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A fine line

21 January 2016 By Una Galani

Najib Razak’s father feared his son was “too quiet and introverted for the rough and tumble of politics”. The irony of the quip was not lost on those attending an event in Kuala Lumpur last week to commemorate Malaysia’s second prime minister Abdul Razak Hussein, who died 40 years ago.

Just six months ago, it looked as if Najib might be forced out as leader of the predominantly Muslim country of 30 million people. But the grey-haired 62-year old appears to have dispelled his father’s doubts by winning a bitter power struggle with Mahathir Mohamad, the former prime minister who helped him into office almost seven years ago.

Najib’s political days looked numbered when it emerged last year that nearly $700 million had been deposited in his personal bank account in the run-up to the hotly contested 2013 election. Malaysia’s anti-graft agency has said the money was a donation from the Middle East. Mahathir, who remains influential 12 years after leaving office, insisted the funds were connected to 1Malaysia Development Berhad, a sovereign wealth fund that Najib had championed. At the time, 1MDB was struggling with $10 billion of debt that was threatening Malaysia’s sovereign creditworthiness.

Najib denied taking any public money for personal gain and moved quickly to squash internal dissent, firing his deputy and Malaysia’s attorney general. Meanwhile he turned to friendly foreign governments – particularly China – to take on some of 1MDB’s power and property assets and help the fund repay its borrowings.

The result is that Najib now looks like he is here to stay. Though foreign authorities are still probing aspects of the funding furore, last month’s annual assembly of the United Malays National Organisation, the country’s dominant political force since 1957, produced a strong show of support for the prime minister. The introduction of a tough new security law — supposedly to tackle groups like Islamic State — further reinforces the view that Najib has supplanted Mahathir as Malaysia’s strongman.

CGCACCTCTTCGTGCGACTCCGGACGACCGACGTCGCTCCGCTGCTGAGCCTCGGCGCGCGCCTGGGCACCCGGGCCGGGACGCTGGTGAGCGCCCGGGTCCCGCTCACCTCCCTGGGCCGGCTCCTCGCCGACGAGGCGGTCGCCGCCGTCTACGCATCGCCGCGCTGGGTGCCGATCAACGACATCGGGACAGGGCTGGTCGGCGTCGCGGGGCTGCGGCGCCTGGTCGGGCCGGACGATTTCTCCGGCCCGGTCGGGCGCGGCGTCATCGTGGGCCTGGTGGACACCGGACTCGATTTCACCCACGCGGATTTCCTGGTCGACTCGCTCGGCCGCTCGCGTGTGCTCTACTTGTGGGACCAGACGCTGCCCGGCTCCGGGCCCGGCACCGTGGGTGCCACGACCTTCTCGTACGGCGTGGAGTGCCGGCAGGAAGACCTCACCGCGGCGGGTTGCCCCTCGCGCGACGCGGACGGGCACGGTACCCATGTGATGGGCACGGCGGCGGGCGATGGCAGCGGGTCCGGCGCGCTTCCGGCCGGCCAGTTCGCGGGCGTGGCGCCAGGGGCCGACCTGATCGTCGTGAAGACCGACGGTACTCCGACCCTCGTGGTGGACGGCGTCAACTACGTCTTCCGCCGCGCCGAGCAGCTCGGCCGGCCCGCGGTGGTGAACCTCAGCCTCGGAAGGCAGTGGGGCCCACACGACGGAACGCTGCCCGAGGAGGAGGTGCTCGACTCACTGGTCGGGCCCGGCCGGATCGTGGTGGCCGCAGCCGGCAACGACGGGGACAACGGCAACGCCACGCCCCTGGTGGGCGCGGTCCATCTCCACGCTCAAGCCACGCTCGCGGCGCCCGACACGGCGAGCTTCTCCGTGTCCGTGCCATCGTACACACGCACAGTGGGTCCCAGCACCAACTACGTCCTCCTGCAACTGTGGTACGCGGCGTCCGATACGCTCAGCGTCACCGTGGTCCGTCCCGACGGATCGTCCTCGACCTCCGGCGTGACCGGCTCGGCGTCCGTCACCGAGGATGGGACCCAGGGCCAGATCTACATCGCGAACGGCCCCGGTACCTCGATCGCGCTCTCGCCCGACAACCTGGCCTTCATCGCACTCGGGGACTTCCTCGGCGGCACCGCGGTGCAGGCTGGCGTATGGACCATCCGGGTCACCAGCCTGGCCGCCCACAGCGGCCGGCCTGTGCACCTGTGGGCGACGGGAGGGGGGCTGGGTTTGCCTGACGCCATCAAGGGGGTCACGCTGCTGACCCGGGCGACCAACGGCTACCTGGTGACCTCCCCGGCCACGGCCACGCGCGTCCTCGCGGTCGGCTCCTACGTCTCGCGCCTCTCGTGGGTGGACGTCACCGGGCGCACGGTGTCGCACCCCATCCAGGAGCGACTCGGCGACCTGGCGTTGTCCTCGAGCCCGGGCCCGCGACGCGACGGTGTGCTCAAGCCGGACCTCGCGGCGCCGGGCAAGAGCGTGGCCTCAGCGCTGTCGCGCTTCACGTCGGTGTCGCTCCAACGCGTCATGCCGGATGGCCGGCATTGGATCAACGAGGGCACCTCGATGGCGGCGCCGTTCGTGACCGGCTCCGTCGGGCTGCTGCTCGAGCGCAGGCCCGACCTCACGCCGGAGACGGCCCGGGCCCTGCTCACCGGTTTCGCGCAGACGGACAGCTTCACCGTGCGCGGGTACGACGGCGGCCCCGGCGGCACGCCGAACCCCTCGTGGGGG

Yet the prime minister needs to do more than survive. His next task is to shore up popular support ahead of a general election which must be held by 2018. Last time the ruling UMNO-led Barisan Nasional coalition received a minority of the popular vote, only winning a majority of the seats thanks to some creatively drawn electoral boundaries. Najib’s party wants a more legitimate victory next time.

Global conditions will not help endear Najib to voters, however. The falling price of oil is squeezing Malaysia’s exports: the black stuff generated around 30 percent of the country’s federal revenues two years ago. The government is revising this year’s budget, which was drawn up on the assumption that oil prices would average $48 per barrel, well above the current price of $28. A goods and services tax introduced last year has limited the fiscal fallout, but has been extremely unpopular.

Economic policymaking is also in flux. The country’s long-serving central bank chief is due to retire in April. Governor Zeti Akhtar Aziz has led Bank Negara Malaysia for almost 16 years, steering the country through multiple crises. While her departure removes another thorn from Najib’s side, it comes at a time when the ringgit has lost 21 percent of its value against the dollar in the past twelve months and household debt is amongst the highest in the region.

Worries about further capital flight leave little room to cut interest rates to stimulate growth, which may slow to just 4 percent this year, Capital Economics reckons. The slowdown also undermines Najib’s much-publicised goal to make Malaysia a “high income” country by 2020.

Even if foreign capital can be convinced to stay, Malaysians are still leaving. Local businessmen complain of a chronic brain drain due to growing racial divisions. So-called “affirmative action” policies, which favor the majority ethnic Malays over those of Chinese and Indian ethnic origin, are outdated.

Najib has talked often about the need for national reconciliation, and there is still a lingering belief that he is more moderate than many others in his party. He promoted unity under the slogan “1Malaysia” shortly after he came to power in 2009. Some cabinet ministers in the administrative capital of Putrajaya, rich with Islamic architecture, still hopefully wear an enamel number “1” badge pinned to their jackets.

Yet Najib will struggle to live up to the ideal of racial harmony and the legacy of his father, who brought Malaysians together after race riots in 1969 nearly tore the nation apart.

The ruling coalition has lost many fringe voters to the opposition, whose leader Anwar Ibrahim, another protégé-turned-enemy of Mahathir, was jailed last year on charges of sodomy. That will likely force Najib to court more conservatives and hardline Islamists to prevent another electoral embarrassment. Political observers note that the leader has taken to citing the Koran more than before.

Malaysia’s prime minister may have defied predictions of his demise. But the political and economic cost of his survival is not yet fully clear.

(Additional research by Katrina Hamlin)




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